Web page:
(Bloomberg Opinion) -- How long should it take to turn around a troubled European steel and technology conglomerate? Elliott Management Corp provided a kind of answer to that question on Tuesday: not seven years.
Elliott has been building a stake in ThyssenKrupp AG and wants to oust its boss, Heinrich Hiesinger, Bloomberg News reported on Tuesday. Gulp.
I have some sympathy for Hiesinger, who took over in 2011 at a time when the company risked total collapse after a spectacular mis-investment in Brazil and about 9 billion euros ($10.6 billion) of write-downs. He’s done much to reform the “old-boys” culture that led to those problems. And he’s succeeded in cutting costs, exiting underperforming businesses, and reducing both net debt and the dependency on the volatile steel market.
While the stock is worth less now than when he took over (and yields less than 1 percent), that’s partly because the full extent of ThyssenKrupp’s problems only became apparent after he arrived. Still, his improvements have happened at a snail’s pace and there’s rarely a time when ThyssenKrupp isn’t restructuring some part of the business.
Talks with India’s Tata Steel Ltd. about a European joint venture and a possible listing of combined assets have been going on for two years. Similarly, the sale of ThyssenKrupp’s troubled Brazil plant didn’t happen until last year. Hiesinger’s decision to raise 1.4 billion euros of capital last year compounded the frustration.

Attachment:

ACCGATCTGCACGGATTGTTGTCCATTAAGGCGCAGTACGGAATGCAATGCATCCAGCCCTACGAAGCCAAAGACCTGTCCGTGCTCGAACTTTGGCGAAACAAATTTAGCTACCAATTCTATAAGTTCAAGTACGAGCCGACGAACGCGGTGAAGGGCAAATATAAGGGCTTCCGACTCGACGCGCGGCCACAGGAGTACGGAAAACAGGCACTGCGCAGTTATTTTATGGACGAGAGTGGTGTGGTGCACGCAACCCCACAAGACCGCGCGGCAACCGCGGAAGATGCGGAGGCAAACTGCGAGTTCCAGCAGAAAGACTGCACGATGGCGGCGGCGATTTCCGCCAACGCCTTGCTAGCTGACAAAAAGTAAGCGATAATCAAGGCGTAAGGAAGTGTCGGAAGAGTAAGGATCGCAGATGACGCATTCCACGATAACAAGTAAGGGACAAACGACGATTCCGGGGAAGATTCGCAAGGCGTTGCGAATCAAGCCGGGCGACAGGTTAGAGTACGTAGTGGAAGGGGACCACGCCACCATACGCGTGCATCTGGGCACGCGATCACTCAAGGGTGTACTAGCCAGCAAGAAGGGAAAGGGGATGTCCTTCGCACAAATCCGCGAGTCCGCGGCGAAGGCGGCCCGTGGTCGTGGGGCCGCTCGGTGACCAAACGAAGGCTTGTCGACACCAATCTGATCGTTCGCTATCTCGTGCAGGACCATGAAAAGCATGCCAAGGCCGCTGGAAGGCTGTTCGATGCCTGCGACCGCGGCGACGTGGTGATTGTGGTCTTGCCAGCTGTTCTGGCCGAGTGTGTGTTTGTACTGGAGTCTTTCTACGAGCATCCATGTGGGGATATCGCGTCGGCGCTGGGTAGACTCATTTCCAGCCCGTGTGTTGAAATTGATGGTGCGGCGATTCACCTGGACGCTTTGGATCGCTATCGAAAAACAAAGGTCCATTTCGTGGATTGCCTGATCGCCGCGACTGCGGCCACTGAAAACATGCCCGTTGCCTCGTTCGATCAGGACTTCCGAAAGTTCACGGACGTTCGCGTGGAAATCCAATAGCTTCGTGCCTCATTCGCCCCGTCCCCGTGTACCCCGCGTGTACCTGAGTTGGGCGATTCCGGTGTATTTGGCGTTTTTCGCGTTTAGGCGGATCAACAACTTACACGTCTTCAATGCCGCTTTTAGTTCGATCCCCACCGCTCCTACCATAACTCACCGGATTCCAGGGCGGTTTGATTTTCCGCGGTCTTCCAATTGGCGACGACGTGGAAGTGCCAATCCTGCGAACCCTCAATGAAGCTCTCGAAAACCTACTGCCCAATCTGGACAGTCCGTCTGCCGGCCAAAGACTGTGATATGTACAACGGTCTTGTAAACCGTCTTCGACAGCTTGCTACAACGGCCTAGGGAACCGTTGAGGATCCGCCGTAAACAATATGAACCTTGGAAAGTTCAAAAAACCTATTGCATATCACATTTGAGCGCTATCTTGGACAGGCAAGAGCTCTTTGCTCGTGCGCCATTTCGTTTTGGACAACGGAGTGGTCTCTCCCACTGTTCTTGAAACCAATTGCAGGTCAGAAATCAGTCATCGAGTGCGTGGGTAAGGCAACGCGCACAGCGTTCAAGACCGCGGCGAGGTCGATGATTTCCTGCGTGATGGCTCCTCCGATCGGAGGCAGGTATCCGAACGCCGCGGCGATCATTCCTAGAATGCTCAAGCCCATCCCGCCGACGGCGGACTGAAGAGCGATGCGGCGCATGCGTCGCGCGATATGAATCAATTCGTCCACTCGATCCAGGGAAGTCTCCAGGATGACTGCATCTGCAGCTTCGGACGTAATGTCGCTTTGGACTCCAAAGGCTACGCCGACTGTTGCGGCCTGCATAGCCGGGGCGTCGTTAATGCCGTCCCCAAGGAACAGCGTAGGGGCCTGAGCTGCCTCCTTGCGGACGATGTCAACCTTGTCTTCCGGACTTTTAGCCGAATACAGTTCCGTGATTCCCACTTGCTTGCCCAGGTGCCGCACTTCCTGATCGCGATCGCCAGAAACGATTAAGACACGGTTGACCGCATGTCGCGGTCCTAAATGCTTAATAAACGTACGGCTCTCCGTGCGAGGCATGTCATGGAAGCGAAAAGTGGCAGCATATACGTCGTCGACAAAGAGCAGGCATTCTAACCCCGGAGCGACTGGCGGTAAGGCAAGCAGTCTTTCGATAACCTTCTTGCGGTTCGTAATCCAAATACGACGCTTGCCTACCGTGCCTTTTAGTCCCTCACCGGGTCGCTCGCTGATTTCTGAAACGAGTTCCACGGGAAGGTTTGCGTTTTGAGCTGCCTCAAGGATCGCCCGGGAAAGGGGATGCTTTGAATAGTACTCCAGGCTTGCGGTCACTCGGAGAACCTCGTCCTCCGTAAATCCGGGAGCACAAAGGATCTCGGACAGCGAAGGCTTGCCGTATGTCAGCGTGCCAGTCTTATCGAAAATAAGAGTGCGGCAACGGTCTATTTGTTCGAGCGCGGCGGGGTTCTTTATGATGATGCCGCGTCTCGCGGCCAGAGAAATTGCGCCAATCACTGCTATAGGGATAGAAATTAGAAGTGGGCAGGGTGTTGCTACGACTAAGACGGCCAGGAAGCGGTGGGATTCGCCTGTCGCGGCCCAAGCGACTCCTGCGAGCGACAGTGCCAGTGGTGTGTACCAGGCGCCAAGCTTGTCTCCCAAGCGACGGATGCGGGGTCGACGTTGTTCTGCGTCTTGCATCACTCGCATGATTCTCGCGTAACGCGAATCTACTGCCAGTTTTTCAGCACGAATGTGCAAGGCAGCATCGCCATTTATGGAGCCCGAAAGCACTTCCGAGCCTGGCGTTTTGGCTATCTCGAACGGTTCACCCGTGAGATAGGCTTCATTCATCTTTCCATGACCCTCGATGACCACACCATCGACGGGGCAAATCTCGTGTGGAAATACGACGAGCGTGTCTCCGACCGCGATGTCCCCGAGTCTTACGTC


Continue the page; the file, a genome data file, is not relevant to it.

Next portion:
That ThyssenKrupp’s shares rose as much as 9 percent after the Elliott bombshell suggests investors agree he could do more.
The question, as ever with activist hedge funds, is more for whom? As I’ve written before, the high-margin elevator business — which contributes more than half of operating profit — would probably be worth more if listed separately. A sale of the material services division might make sense too in view of the company's reorientation away from steel
And, arguably, the company should have done more to tackle problems at its industrial solutions business (it builds industrial plants), which has delivered pretty disappointing returns lately. Siemens AG, Hiesinger’s former German employer, has acted more decisively to overhaul its conglomerate structure and keep activists at bay, albeit with mixed results.
But, of course, this is Germany, and Hiesinger has to consider much more than whether spinoffs or sales would provide a short-term share price fillip. For starters, there’s the 160,000 workers, many of them unionized and with a strong voice on the supervisory board. German politicians are apt to wade in if jobs are threatened. Plus there’s more than 8 billion euros of pension obligations.
Hiesinger has promised to review the company’s remaining activities once the Tata venture is concluded this year. But with Paul Singer’s hedge fund now joining activist Cevian Capital, ThyssenKrupp’s second largest investor, in calling for change, it might be wise to accelerate.
Hiesinger deserves a modicum of patience; he could have taken any number of less onerous jobs by now. But ordinary shareholders could be forgiven for wanting to scratch that seven-year itch.
©2018 Bloomberg L.P.